There is insufficient historical evidence to support the claim he knew any skills beyond archery. Contemporary records never once mention Zhou teaching Yue boxing. Despite this, various wuxia novels and folk legends have attributed many different military and supernatural skills to Zhou. These range from mastery of the bow, double swords and Chinese spear to that of Wudang hard qigong, Chuojiao boxing and even X-ray vision. Wang Shaotang's folktale even represents him as a master of Drunken Eight Immortals boxing.
Zhou can also be linked to these combat arts through his historical and folklore students. Practitioners of Eagle Claw, Chuojiao and Xingyi commonly include him within their lineage history because of his association with Yue Fei, the supposed progenitor of these styles. Yuen Mankai believes Zhou taught Lin Chong and Lu Junyi the "same school" of martial arts that was later combined with seventeen other schools to create Mantis fist. This combination of various schools refers to an eighteenth-century martial arts manual that describes the gathering of eighteen masters at the Shaolin Monastery that supposedly took place during the early years of the Song Dynasty. Lin Chong and Yan Qing are listed as two of the eighteen masters invited, which means their skills of Mandarin Duck Leg and ground fighting are treated as two separate schools, instead of one. But he believes Mantis fist was created during the Ming Dynasty, and was therefore influenced by these eighteen schools from the Song. He also says Lu Junyi taught Yan Qing the same martial arts as he learned from Zhou.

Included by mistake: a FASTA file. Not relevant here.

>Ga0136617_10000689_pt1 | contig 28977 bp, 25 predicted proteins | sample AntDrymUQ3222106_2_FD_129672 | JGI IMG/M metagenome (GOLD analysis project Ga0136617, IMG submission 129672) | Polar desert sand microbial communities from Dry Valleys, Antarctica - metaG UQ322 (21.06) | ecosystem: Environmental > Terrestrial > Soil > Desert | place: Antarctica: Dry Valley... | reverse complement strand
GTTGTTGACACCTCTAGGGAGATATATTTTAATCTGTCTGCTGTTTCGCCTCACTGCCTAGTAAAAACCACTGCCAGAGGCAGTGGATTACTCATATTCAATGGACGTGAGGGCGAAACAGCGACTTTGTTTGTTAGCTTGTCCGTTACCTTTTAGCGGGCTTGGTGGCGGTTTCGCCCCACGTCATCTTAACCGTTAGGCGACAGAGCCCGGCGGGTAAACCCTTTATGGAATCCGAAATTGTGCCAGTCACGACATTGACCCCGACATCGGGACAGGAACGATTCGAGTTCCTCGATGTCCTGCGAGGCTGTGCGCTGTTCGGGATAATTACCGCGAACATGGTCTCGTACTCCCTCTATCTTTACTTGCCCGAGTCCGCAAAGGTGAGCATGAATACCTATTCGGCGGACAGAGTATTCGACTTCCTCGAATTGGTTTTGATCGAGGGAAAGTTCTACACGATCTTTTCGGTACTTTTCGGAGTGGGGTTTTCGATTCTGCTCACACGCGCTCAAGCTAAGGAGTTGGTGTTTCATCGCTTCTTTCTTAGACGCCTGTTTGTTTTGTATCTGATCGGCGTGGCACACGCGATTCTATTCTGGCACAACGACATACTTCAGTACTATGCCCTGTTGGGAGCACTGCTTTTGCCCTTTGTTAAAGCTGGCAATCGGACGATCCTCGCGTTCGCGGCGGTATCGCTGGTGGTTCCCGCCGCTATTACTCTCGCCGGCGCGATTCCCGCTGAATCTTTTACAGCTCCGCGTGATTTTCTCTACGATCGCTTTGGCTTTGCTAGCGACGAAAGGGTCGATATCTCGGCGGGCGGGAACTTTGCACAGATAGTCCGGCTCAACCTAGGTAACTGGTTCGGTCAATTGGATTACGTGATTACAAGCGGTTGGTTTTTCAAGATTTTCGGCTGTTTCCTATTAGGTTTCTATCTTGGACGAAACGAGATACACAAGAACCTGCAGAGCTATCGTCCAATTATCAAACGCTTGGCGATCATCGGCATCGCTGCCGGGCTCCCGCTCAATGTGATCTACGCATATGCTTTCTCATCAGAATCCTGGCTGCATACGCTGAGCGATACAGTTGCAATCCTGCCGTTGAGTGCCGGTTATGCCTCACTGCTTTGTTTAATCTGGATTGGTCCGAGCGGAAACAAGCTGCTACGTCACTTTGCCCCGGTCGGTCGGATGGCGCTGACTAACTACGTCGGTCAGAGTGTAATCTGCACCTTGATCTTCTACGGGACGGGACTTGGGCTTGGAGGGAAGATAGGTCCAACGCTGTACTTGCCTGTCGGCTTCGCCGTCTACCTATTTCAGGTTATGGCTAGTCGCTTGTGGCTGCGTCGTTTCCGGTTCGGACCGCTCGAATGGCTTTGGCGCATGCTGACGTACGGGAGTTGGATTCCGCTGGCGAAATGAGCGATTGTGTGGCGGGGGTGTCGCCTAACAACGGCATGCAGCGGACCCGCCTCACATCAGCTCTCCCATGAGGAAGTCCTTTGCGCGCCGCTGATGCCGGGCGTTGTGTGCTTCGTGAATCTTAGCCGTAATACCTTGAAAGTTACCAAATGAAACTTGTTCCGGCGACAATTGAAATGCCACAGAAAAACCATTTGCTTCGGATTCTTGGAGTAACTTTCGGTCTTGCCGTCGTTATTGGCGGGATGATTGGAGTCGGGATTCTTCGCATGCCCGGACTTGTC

Very few references are made to the people who supposedly taught martial arts to Zhou. In The Legend of Zhou Tong, he learns as a child from a Shaolin master named Tan Zhengfang. Practitioners of Chuojiao claim he learned the style from its creator, a wandering Taoist named Deng Liang. Practitioners of Geok Gar Kuen, a style attributed to Yue Fei, believe he studied under Han De, a "chivalrous person" from Shaanxi.